Most people are skeptical about the relevance of love at work.  Perhaps in some workplaces the topic of love is taboo. Love may suffer from an unfortunate association with old stories of inappropriate, scandalous behaviour.

I believe that when we are at our best, our work becomes an expression of love. Work is our love made visible, valuable and relevant.

Mid-way through my corporate leadership career I was fortunate to work for a wonderful leader. She was smart and kind. Savvy and playful. Commercially minded and warm-hearted. My fondest memory of our time working together was the morning when I rushed into her office, heavily pregnant and in a state of panic. I had just been informed (at a routine ultrasound appointment) that the size of my soon-to-be-born son’s head was in 95th percentile. Given my body size is somewhere around the 5th percentile, this news had conjured up all sorts of gruesome images of my lady-bits tearing in my hormone-soaked mind.

After several unsuccessful attempts at reassuring me that it would all be fine, she leapt to her feet, grabbed a maker, and drew two ovals on her whiteboard – one a fraction bigger than the other. Pointing to one oval, then the next, she said “Cassie, you are talking about the difference between this and this. Either way, it’s gonna hurt like hell”. The reason I loved her so much in that moment – and in so many other similar shared moments of laugher (and tears) over the years we worked together – was because she was so real. When it came to great leadership, she was the real-deal, and she was a natural.

Science tells us that positive emotions such as love trigger growth and support us to become better versions of ourselves. Dr Barbara Fredrickson’s ground-breaking work explores the potential-activating power of love. In her book Love 2.0: How Our Supreme Emotion Affects Everything We Feel, Think, Do, and Become Dr Fredrickson shares her findings that love, and its absence, fundamentally alters the biochemicals in our bodies which in turn can alter the way our DNA is expressed in our cells.

Dr Fredrickson’s upgraded 2.0 definition of love describes love as micro-moments of ‘positivity resonance’ where there is the presence of three factors – shared positive emotions, biobehavioural synchronicity and a motive of mutual care.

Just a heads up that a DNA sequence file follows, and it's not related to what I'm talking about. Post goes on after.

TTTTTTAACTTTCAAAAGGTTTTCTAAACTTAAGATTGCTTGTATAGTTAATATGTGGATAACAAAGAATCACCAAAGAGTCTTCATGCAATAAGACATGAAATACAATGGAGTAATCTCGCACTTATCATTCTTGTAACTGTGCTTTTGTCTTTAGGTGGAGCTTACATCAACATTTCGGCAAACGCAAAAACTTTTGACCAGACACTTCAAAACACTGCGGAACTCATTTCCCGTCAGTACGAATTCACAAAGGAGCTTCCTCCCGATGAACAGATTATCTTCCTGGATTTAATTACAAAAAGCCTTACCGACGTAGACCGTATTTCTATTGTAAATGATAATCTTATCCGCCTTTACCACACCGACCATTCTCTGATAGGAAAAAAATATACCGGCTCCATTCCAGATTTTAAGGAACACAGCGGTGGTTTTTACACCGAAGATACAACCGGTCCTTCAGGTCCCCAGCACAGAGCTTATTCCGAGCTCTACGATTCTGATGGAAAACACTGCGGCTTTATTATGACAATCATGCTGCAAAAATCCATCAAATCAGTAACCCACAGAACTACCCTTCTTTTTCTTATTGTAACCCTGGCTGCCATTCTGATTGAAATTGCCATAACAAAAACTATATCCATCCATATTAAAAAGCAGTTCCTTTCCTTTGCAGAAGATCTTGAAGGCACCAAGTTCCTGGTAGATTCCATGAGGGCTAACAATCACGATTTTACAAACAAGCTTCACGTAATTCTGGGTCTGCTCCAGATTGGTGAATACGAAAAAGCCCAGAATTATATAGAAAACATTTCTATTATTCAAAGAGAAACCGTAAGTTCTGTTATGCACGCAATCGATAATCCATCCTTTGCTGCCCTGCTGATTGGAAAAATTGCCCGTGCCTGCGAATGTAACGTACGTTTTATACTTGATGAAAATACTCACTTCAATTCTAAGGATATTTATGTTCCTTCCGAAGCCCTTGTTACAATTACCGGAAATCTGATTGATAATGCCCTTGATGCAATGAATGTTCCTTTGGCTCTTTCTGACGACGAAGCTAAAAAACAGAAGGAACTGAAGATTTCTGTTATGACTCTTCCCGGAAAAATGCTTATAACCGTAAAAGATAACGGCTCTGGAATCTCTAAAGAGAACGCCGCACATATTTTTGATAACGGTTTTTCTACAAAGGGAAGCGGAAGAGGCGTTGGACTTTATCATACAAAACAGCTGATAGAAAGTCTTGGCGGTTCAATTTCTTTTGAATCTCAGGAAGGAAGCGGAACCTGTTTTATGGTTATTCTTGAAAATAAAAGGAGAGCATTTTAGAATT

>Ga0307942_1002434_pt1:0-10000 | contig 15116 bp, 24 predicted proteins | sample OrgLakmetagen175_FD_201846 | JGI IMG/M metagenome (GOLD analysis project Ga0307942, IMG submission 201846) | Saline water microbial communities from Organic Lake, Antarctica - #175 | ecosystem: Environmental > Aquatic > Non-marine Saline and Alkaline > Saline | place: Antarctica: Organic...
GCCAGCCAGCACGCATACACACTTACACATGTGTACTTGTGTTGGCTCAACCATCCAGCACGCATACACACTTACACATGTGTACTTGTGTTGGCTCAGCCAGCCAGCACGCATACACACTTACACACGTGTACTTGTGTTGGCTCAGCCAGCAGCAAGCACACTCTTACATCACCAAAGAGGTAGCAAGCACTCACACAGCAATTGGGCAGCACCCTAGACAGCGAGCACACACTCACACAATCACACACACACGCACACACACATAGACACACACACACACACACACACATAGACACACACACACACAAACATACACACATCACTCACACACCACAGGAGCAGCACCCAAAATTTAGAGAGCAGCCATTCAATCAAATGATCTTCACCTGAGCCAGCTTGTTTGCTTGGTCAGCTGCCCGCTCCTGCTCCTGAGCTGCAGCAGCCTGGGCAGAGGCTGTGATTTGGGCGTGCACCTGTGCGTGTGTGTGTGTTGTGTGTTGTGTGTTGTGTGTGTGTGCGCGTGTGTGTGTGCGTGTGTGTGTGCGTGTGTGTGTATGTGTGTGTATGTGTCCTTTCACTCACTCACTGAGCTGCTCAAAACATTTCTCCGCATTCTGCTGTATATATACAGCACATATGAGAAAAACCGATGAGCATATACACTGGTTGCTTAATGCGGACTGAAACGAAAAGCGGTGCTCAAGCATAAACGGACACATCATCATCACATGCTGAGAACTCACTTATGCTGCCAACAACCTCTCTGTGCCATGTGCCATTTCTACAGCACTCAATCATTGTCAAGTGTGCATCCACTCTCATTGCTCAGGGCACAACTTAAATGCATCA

This means that love is actually a fleeting but completely renewable emotion that can ‘blossom anytime two or more people – even strangers – connect over a shared positive emotion’.

Dr Fredrickson’s research provides a radically new concept of what love is and why it matters, and created a hugely compelling case for more fully embracing this ‘supreme emotion’ in our lives and workplaces.

She explains that ‘love nourishes your body the way the right balance of sunlight, nutrient-rich soil, and water nourishes plants and allows them to flourish. The more you experience it, the more you open up and grow, becoming wiser, and more attuned, more resilient and effective, happier and healthier.’

My hope is that in time we can talk openly in workplaces around the world about our fundamental need for love in the same way as we talk about our fundamental need for fresh air and water – without a single raised eyebrow or eye roll.


Here are a three burning questions I invite you to reflect on:

  1. How might being more open the presence of love (micro-moments of ‘positivity resonance’) uplift your working life?
  2. Is there something you need to give yourself permission for, in order to be open to experiencing love at work?
  3. What is one small step you can take to open to the presence of love at work today?


This is the great irony of belonging: that in all your searching for a home of love, it was yours to give away all along. And the real reward of your quest is to fling your doors open and let your life become a shelter of belonging for others.

Tako-pa Turner (Belonging – Remembering Ourselves Home)